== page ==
Some people object to any sort of covenant based on works. They argue that God only, and always, deals with human beings in grace. In one sense, that is certainly true. As we’ve already seen from the Westminster Confession, even God’s arrangement with Adam was marked by a gracious condescension. And yet, we don’t have to shy away from the language of works, because there is clearly a do-this-and-live principle central to God’s command surrounding the probationary tree. There is no grace as forgiveness of sin in the covenant with Adam. No deliverance is operative (though it is foretold) because at that point there is no human sin to infest God’s perfect world. The blessings of God are promised on condition of works fulfilled. 

2. Covenant of Grace 

If the first covenant is a covenant of works, the second is a covenant of grace. The stipulations of the covenant of works are still on us, but they no longer possess the ability to bless because we are no longer capable of fulfilling those obligations. To gain salvation by works is now a moral and metaphysical impossibility. 

Again, here’s the Westminster Confession of Faith:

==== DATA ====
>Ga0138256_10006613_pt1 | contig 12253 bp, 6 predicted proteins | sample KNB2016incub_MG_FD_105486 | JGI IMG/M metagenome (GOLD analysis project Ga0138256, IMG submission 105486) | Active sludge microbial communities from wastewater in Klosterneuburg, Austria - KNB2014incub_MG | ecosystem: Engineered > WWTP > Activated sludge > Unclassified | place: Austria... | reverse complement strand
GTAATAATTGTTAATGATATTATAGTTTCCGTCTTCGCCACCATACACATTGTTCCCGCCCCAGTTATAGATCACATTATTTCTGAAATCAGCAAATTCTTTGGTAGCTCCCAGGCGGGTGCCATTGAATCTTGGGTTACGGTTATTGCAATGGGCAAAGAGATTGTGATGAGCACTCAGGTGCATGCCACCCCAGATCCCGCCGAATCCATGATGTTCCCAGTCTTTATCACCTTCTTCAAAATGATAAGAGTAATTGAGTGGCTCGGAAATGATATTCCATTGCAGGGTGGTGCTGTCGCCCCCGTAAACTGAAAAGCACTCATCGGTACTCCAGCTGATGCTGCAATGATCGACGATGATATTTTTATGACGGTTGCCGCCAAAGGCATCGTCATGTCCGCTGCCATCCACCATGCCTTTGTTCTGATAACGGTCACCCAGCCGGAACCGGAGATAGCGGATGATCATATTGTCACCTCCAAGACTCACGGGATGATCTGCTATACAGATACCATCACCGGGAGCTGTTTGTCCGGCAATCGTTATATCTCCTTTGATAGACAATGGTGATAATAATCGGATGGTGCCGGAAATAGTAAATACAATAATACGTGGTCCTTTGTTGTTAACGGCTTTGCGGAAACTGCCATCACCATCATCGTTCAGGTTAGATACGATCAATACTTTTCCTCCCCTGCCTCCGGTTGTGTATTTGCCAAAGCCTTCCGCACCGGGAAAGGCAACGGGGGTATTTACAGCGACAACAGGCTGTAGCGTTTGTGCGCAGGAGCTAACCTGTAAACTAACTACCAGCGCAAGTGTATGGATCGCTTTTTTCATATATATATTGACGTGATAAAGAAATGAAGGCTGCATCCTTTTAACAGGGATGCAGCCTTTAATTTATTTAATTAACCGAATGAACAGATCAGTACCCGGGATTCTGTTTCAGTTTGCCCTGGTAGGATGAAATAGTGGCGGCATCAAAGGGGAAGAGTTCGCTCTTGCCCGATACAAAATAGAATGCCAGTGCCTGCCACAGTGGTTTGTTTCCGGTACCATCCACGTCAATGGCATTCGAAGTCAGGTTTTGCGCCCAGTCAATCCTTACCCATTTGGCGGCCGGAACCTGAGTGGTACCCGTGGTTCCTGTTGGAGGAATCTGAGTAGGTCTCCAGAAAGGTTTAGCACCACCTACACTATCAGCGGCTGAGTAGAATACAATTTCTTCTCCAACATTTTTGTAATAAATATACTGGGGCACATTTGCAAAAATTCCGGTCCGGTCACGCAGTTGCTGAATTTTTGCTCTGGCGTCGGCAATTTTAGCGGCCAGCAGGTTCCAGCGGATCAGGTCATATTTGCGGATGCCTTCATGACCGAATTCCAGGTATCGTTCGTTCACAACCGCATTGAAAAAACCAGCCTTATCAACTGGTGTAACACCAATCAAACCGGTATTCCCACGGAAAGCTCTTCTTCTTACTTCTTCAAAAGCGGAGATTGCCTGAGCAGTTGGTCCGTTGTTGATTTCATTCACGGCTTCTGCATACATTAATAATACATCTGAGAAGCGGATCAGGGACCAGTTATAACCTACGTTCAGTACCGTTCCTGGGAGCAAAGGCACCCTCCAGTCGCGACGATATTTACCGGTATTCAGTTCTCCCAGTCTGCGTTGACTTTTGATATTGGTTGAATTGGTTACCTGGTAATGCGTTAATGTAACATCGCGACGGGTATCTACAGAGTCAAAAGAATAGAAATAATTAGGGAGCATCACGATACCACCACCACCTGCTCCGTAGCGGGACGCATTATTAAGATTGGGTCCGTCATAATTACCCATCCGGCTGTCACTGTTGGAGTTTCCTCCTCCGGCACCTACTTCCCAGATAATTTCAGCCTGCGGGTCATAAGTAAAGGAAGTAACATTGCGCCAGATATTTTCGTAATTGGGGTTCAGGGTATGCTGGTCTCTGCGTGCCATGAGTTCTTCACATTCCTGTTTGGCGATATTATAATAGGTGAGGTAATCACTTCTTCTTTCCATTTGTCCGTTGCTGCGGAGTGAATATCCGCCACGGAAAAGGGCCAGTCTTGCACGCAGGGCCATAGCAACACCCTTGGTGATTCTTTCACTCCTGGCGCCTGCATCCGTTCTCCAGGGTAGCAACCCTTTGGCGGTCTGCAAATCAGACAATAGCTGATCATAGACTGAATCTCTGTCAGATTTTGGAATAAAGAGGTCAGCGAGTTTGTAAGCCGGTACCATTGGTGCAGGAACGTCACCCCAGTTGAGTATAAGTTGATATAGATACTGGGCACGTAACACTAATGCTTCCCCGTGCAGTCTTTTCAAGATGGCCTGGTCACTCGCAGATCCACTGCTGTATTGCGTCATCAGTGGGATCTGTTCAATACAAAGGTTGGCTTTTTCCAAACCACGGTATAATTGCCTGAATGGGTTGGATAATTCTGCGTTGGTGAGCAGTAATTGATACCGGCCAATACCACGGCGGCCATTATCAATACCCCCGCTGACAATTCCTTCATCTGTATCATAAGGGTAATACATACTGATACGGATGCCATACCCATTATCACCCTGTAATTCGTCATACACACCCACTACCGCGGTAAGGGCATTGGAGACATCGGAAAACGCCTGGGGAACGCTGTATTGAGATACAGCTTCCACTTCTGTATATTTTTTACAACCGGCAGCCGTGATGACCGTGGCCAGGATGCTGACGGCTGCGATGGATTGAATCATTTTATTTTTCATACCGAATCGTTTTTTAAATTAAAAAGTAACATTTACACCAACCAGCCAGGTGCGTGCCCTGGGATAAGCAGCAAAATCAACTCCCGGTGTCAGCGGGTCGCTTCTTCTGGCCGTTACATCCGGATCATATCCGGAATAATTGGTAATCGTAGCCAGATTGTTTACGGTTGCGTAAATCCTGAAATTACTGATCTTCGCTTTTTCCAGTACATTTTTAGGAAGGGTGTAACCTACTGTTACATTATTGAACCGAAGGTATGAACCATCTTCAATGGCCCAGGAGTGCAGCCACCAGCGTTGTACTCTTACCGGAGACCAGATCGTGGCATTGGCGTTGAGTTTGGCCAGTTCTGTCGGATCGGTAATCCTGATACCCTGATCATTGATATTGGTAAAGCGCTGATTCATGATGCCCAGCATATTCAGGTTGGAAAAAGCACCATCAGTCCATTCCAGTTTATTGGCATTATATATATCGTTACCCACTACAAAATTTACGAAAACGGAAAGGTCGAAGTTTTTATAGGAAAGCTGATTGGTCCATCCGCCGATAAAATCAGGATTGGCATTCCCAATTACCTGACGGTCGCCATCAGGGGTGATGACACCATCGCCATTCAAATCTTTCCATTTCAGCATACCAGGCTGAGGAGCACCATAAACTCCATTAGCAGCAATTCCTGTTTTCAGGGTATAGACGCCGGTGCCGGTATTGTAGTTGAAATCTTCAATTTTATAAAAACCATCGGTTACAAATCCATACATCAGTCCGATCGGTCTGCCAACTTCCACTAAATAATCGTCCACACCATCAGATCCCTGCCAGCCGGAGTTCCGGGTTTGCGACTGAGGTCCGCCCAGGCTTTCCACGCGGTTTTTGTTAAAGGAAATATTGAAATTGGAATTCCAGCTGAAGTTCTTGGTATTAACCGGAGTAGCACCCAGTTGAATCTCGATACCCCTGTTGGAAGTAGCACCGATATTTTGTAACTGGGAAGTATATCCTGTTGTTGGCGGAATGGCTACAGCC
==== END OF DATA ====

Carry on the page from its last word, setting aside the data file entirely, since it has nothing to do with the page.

Man, by his fall, having made himself uncapable of life by that covenant, the Lord was pleased to make a second, commonly called the covenant of grace; wherein he freely offereth unto sinners life and salvation by Jesus Christ; requiring of them faith in him, that they may be saved, and promising to give unto all those that are ordained unto eternal life his Holy Spirit, to make them willing, and able to believe. (7.3) 

We say more about this covenant in our next section, but for now let me simply point out that this covenant of grace is one covenant that allows for different manifestations.3We see God’s promise to Noah (and to the rest of humanity through him) in Genesis 8–9—a covenant of preservation whereby God graciously promises to maintain the orderly workings of his creation. We see God’s promise to Abraham (and to the nations that will come from him) in Genesis 12—the paradigmatic example in the Old Testament of covenantal blessing. We see God’s promises to Moses (and to the nation he was leading) in the Pentateuch—a covenantal arrangement full of law but also replete with a gracious sacrificial system and rich messianic foreshadowing. We see God’s promise to David (and his royal descendants) in 2 Samuel 7—a covenant of kingdom guaranteeing that a king from the line of David would forever sit on the throne. And finally, we see the new covenant predicted in Jeremiah 31—a covenant of consummation, fulfilling all that was prefigured through Abraham. In other words, outside a couple of chapters in Genesis and Revelation, the entire Bible shows the unfolding of God’s plan and promise to bless his people through this one covenant of grace. 

For God to enter into any kind of agreement with man—even one based on works—was an act of grace. 

3. Covenant of Redemption